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In Search of the Secret Powder Stashes: Sproatt Mountain from Alta Lake
Timestamp Free: 2020.05.31 - 14:14:42
Ranges: North America Ranges / Pacific Cordillera Range / Coast Mountains / Pacific Ranges
  (1 days)
Participants: Fred Bjork; Mitch Sulkers
Difficulty: 3: NTD. Be aware of avalanche danger. Expect to work to gain altitude, as this area will rarely have a trail broken into it.
Mt. Sproatt sits west of Whistler Village and Alta Lake and manages to influence local systems into dropping sweet stashes of powder before they hit Whistler or Blackcomb Mountains.
[photo]SproattSouth2.jpg[caption]From Western Outlier of Mt. Sproatt Looking South[/photo]

Originally scheduled as an Alpine Club trip from 21 Mile Creek for the 19th, three weeks of solar energy and precious few clouds led to a last minute postponement until February 26th. In the week before the trip, the clouds finally rumbled in, and, by trip day eve, at least 55cm of storm snow, driven by some terrific winds (up to 160km in the alpine) had fallen on the local mountains at temperatures as low as -15 Celsius. The stage was set; it would be worth making the climb to the secret powder stashes.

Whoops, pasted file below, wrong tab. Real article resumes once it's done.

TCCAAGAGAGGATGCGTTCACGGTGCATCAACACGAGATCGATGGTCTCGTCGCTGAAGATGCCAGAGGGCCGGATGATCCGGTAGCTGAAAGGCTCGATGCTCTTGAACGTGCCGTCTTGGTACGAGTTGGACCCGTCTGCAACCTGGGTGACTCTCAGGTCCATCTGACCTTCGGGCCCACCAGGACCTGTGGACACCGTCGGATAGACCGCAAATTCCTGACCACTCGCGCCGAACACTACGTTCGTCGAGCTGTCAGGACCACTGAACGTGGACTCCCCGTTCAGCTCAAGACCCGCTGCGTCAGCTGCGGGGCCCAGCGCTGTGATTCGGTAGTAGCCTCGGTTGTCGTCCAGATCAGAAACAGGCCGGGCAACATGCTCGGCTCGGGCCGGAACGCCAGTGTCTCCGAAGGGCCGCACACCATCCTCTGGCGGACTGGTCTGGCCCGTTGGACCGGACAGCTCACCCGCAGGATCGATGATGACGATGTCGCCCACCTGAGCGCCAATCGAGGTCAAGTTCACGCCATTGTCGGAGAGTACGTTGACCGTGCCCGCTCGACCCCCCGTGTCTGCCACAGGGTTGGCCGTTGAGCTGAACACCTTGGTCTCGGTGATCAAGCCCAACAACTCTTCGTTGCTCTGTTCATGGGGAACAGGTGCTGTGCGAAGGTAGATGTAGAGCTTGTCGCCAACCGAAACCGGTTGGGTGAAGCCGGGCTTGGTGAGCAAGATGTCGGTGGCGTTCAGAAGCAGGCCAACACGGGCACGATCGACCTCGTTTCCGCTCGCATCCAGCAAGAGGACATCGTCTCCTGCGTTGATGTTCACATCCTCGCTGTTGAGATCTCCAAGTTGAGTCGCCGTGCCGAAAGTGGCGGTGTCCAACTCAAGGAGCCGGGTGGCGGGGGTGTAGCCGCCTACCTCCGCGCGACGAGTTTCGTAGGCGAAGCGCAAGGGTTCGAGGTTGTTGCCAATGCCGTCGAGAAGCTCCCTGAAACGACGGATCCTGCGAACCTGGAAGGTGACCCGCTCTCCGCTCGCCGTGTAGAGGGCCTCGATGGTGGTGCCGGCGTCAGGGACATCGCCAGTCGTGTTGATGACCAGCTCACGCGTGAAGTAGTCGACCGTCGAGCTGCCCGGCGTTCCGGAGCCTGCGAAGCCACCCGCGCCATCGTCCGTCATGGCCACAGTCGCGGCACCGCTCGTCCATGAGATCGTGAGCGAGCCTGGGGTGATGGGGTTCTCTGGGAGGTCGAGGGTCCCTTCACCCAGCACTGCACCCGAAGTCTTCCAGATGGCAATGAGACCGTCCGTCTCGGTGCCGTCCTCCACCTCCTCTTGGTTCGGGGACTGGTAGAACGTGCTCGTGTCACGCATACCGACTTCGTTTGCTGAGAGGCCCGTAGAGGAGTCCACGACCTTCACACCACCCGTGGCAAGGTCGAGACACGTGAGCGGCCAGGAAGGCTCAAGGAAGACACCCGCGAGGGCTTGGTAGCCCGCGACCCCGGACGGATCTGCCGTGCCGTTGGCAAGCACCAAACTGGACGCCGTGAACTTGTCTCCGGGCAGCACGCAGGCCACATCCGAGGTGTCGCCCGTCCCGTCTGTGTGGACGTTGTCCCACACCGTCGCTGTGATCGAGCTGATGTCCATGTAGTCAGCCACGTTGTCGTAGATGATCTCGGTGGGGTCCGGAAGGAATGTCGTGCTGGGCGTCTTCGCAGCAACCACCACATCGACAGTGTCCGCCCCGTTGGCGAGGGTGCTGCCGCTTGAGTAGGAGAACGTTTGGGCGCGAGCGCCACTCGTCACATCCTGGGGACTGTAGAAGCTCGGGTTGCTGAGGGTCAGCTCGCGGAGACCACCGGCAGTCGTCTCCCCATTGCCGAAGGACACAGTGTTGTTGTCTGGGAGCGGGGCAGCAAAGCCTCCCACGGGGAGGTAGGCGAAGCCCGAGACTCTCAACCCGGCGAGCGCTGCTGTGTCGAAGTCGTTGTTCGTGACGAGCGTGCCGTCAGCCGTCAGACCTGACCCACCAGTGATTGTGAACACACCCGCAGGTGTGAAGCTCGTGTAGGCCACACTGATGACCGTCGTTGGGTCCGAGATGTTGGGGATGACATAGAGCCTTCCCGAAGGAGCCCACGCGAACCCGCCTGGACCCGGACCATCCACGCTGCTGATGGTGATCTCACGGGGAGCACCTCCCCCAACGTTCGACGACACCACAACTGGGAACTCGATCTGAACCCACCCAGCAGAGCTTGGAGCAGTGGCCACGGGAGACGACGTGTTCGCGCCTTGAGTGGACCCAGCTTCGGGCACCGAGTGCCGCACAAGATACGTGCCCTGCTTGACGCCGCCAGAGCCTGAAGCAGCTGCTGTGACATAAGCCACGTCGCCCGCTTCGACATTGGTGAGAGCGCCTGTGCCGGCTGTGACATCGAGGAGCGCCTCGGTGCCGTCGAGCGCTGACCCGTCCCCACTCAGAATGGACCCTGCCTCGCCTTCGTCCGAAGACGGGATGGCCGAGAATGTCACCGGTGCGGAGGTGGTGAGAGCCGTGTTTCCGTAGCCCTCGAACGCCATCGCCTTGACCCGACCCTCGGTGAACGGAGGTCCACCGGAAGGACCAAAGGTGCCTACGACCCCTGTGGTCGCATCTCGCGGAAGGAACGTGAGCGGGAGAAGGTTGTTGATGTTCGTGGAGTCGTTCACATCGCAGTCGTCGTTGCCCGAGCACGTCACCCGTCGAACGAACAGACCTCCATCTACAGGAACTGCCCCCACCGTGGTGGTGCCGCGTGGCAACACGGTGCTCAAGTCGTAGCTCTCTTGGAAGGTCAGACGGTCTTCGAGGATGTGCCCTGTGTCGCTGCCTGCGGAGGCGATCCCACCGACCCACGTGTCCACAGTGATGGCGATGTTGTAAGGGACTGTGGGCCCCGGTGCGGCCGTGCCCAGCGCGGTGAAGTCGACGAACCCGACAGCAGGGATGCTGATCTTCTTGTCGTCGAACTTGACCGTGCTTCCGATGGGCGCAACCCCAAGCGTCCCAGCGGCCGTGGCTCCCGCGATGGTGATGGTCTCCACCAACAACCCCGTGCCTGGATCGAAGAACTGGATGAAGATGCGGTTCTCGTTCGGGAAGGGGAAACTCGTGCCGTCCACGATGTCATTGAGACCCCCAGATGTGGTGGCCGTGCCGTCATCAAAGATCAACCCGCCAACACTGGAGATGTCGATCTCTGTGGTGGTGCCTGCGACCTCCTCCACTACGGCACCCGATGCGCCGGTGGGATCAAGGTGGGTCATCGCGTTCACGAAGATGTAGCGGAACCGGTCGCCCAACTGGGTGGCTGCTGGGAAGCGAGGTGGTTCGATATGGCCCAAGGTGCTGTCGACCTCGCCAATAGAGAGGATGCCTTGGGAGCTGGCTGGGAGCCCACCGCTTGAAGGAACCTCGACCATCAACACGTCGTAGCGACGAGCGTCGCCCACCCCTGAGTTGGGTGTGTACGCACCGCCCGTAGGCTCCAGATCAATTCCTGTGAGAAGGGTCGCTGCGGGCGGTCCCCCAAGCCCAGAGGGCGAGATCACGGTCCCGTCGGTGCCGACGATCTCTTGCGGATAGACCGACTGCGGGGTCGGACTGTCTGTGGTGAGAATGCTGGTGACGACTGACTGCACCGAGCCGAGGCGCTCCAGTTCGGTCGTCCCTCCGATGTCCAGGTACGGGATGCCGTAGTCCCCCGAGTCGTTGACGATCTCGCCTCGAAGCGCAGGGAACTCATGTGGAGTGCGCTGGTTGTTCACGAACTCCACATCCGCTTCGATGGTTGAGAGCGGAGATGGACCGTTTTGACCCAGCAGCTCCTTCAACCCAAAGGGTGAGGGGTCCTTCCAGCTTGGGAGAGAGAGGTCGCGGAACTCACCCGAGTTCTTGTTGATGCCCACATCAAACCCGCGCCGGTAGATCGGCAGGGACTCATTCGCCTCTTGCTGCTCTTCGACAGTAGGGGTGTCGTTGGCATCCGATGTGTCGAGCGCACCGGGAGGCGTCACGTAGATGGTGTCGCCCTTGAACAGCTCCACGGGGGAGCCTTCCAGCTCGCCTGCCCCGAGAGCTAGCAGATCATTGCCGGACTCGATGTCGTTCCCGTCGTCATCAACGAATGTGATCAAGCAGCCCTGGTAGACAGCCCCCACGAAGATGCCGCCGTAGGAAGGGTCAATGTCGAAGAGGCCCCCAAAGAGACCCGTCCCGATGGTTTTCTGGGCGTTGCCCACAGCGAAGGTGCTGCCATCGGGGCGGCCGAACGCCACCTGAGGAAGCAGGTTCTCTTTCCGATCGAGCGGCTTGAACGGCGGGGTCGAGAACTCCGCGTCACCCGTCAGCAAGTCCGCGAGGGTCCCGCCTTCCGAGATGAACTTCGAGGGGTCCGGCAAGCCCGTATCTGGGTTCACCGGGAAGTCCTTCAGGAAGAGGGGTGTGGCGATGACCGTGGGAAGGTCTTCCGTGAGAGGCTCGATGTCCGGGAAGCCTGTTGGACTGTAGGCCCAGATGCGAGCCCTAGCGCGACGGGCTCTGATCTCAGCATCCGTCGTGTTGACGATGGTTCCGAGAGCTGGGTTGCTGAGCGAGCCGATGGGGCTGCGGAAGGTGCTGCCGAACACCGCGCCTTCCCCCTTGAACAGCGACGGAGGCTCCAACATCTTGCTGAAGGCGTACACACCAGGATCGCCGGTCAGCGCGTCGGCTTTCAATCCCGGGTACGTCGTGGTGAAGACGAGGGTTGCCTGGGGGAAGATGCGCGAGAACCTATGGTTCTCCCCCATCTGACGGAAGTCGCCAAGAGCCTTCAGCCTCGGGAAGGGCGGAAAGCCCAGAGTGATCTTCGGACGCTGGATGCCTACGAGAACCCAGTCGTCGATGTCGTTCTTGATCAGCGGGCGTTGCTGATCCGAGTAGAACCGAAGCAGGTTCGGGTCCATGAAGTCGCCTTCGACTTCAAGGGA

Saturday morning dawned with wet snow falling moderately in the valley. Most interested parties made a B-line for the lifts; Fred and I did not waffle for we knew there was powder to be had. [photo]JohnPowder1.jpg[caption]John A. Macdonald in the Secret Stashes[/photo]

The climb up the lower summer hiking trail was beautiful, but very warm, with about 25cm of unbroken, rapidly warming storm snow under foot. We had liberally waxed our skins with Glopstopper, but even so, we made part of the journey on high heels. As is customary, we made the normal fiasco of leaving the last part of the summer trail where it switchbacks through an old clearcut because I knew a better route. By now, the sun had come out strongly--so much for forecasts--and the smaller trees were cascading their storm snow as we sought the quickest route to the old growth. The trick was not to be caught in an avalanche while passing under a tree, since the sun had forced us to strip to unseasonably light layers. Of course, as we reached the old growth, we took one last look back across the valley. The summits of Blackcomb and Whistler were both bathed in sunlight, the winds from last night had clearly...

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